1 hour 10 – will have had session on ‘missional discipleship’ the day before. This session going to think mostly about the social media environment – why we should be there – open to questions about how they work – e.g. can go live on my sites on Twitter, etc. Some are harder to show because they are more private sites – but Twitter, FB, etc. can be done.
Introduce self, been online since 1997, when published first website, and joined first social network in 2005, getting serious in 2009. Worked within history (KCCO), media studies, ed tech, and last post before this one = 3 years looking at faith and social media, which am continuing in new role … so that’s the perspective that I’m looking at this morning... Faith in the digital world – why it matters, and some of the ways it may change the church’s engagement with the world.
As disciples we live for God, whenever and wherever we are. In the 21st century, the digital is an intrinsic part of our complex world. We need to take seriously our online experiences (this tweet from the other weekend – and something I associate with the Salvos – about getting stuck into the community)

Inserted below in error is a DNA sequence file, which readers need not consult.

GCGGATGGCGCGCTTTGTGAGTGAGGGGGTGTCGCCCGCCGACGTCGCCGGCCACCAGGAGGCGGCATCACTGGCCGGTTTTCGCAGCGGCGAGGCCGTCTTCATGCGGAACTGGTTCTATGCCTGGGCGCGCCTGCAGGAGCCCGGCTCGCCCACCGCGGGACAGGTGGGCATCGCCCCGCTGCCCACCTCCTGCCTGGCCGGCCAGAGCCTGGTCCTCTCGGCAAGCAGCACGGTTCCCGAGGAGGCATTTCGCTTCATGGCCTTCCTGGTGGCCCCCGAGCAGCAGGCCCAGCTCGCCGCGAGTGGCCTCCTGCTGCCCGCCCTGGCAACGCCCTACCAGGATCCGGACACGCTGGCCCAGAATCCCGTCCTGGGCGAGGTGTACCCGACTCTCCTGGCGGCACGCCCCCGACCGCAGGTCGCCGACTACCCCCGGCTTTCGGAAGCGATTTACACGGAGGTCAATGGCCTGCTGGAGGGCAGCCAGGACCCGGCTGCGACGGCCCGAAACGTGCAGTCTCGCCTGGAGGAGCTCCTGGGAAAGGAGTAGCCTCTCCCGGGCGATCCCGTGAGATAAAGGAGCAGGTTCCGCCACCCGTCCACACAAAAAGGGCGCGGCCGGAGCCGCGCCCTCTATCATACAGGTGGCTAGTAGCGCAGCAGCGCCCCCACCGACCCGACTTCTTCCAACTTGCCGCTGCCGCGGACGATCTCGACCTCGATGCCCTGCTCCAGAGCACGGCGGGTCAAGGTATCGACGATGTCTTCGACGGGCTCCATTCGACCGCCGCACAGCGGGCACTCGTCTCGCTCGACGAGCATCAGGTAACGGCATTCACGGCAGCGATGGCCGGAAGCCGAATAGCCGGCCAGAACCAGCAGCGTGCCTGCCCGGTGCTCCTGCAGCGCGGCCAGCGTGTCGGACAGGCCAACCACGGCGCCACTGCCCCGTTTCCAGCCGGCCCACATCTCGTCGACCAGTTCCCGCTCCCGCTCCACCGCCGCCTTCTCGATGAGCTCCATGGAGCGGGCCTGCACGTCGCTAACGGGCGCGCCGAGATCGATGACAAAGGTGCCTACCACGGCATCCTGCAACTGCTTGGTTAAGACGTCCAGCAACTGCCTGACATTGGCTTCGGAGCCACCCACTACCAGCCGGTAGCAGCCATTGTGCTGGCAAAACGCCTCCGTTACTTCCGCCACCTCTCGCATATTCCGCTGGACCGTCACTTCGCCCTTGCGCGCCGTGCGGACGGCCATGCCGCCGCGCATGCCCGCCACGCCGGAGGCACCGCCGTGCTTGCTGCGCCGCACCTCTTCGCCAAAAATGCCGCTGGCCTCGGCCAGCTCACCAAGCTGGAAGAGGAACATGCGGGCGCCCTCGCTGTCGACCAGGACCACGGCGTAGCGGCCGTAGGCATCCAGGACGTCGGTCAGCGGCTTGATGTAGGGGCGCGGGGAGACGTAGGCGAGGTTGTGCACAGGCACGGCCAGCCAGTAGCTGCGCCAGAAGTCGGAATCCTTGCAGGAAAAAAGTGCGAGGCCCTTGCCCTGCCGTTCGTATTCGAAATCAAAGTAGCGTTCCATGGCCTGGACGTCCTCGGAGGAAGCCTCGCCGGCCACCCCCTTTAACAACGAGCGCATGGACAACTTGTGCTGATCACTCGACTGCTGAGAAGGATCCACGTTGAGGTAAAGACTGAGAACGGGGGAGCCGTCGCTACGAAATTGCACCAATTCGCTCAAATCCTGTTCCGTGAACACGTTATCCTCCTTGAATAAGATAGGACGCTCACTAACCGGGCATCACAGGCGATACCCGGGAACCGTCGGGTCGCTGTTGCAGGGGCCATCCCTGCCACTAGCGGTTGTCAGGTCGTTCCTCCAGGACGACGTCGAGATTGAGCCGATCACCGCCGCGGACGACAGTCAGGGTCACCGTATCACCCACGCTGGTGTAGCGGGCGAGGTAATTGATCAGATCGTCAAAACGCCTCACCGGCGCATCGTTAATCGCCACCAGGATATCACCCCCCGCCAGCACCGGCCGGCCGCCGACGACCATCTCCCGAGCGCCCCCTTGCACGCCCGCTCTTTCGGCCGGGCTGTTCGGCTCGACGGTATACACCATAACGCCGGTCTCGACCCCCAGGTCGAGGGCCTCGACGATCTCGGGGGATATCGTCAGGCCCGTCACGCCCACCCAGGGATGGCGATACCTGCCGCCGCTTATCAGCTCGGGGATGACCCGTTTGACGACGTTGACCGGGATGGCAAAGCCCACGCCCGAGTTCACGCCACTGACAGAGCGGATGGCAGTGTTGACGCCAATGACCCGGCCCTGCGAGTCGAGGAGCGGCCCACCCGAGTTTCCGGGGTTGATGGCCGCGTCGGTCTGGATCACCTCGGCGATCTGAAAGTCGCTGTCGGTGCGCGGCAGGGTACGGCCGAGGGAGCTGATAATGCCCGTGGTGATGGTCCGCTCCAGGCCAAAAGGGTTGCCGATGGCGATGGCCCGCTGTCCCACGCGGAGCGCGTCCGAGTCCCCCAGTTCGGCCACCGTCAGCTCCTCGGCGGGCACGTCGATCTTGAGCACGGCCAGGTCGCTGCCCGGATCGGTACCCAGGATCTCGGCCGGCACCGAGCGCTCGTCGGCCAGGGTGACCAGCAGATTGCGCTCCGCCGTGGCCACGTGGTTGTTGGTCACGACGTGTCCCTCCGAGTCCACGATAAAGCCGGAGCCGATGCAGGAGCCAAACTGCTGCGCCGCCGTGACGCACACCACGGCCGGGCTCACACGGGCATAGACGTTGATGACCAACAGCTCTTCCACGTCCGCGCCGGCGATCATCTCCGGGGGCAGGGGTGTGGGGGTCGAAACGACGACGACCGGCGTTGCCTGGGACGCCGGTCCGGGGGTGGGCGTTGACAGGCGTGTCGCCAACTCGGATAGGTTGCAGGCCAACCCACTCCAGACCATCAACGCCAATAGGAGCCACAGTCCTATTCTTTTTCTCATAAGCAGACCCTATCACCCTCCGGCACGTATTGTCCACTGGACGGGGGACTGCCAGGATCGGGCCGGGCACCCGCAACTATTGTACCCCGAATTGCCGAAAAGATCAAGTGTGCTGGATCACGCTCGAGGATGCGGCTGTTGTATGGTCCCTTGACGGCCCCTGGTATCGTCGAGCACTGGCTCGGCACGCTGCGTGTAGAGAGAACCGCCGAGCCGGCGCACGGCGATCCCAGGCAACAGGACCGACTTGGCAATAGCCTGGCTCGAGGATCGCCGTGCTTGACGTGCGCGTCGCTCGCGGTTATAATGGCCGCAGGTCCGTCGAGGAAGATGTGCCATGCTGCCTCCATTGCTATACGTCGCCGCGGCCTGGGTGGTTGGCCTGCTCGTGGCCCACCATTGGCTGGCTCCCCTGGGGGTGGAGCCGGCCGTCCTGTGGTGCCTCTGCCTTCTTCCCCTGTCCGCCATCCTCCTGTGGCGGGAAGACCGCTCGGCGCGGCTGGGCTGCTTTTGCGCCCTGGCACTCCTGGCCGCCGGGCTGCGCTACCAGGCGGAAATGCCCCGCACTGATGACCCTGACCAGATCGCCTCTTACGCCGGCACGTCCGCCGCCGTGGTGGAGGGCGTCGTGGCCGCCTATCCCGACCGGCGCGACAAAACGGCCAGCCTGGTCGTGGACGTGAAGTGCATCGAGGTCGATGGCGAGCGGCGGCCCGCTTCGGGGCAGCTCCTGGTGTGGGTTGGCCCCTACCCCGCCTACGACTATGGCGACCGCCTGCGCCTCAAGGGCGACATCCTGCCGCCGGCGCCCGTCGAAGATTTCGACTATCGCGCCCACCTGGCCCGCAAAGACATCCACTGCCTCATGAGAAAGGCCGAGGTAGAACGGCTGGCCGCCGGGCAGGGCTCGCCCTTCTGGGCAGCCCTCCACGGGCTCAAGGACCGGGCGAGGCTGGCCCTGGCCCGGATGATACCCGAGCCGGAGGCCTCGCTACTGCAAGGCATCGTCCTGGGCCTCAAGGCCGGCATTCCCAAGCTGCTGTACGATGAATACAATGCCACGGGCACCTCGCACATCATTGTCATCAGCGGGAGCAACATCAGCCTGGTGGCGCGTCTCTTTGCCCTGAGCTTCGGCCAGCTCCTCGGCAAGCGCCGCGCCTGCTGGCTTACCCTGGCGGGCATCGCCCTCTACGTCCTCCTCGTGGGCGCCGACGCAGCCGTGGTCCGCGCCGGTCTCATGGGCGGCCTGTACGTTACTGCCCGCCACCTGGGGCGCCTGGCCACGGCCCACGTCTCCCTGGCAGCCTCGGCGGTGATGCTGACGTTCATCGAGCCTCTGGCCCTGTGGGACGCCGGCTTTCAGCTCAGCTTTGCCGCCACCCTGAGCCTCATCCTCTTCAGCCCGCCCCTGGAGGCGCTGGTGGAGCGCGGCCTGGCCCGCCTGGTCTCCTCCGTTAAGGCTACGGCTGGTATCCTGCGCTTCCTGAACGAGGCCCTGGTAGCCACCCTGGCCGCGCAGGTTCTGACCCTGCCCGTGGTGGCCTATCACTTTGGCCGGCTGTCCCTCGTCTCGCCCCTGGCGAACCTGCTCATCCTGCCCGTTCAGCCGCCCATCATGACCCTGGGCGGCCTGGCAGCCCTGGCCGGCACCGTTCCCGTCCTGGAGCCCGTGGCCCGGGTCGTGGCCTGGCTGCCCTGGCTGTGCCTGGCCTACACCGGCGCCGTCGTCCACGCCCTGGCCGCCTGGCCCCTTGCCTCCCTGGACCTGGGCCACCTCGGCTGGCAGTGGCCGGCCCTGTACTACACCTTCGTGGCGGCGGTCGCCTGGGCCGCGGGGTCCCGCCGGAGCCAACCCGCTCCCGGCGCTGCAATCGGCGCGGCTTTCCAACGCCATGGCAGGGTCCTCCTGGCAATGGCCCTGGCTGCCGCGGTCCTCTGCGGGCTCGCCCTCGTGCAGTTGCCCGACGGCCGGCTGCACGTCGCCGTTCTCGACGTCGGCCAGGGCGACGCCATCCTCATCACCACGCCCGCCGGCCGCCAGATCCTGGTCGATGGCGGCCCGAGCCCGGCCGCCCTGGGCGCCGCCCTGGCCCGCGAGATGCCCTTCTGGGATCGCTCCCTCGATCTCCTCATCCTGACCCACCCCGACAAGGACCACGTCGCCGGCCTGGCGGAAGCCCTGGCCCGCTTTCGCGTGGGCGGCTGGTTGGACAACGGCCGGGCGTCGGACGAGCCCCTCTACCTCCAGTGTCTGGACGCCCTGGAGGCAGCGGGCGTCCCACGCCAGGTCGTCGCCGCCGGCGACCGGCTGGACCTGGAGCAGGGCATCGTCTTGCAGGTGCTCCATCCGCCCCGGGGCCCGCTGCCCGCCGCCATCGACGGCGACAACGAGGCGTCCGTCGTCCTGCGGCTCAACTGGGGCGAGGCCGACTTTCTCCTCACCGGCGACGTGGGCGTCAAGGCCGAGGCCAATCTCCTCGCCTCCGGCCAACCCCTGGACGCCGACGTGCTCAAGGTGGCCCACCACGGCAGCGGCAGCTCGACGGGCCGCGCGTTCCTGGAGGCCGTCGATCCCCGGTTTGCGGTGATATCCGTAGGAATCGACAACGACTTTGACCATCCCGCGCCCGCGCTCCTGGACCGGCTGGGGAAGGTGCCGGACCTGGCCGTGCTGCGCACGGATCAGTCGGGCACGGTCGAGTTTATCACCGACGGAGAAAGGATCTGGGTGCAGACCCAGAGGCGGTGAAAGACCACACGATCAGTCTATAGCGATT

What kind of things do people find in common in 60 seconds? – then take questions…
Social Media – all about RELATIONSHIPS, so we are going to start by getting to know each other as if we are on Twitter … in some ways we are looking at the kind of issues that will arise, including some exercises that you could do with others if you feel inspired at the end of today to encourage others online…
Image source: Stockfresh
Commonality – finding a starting point & getting to know each other – essential building blocks of any evangelism, etc… with a strong focus on LISTENING! You’re looking to provide information, engage in dialogue, listen to your audience … build a community who will be interested in the other things that you do ..
Concentrate on SOCIAL over MEDIA … and yes… it can be fast!
Stats can lead to this kind of reaction... Which I think history will show us is not unique, and part of a ‘moral panic’... Where everything seems to be going out of control too fast (every new tech process has done this – inc Socrates re writing)
… more bluntly here … human beings still human beings … we use different tools available to us (though modern tools have built in ‘affordances’ – make things possible, but not necessarily inevitable … but still want to hold tech/software companies to account…)
SO many people online .... Important to see the growing numbers, but also that it’s not 100% (except in Western countries)… this company in Singapore does a regular look at the global picture….
… and once a year looks at each country in detail.
We need a sense of what platforms are being used …
(WeChat/QQ/Qzone/Weibo/Baidu all Chinese, VK is Russian). We’re not so worried about the small ones at the bottom… but LINE quite like Whatsapp, Viber an app etc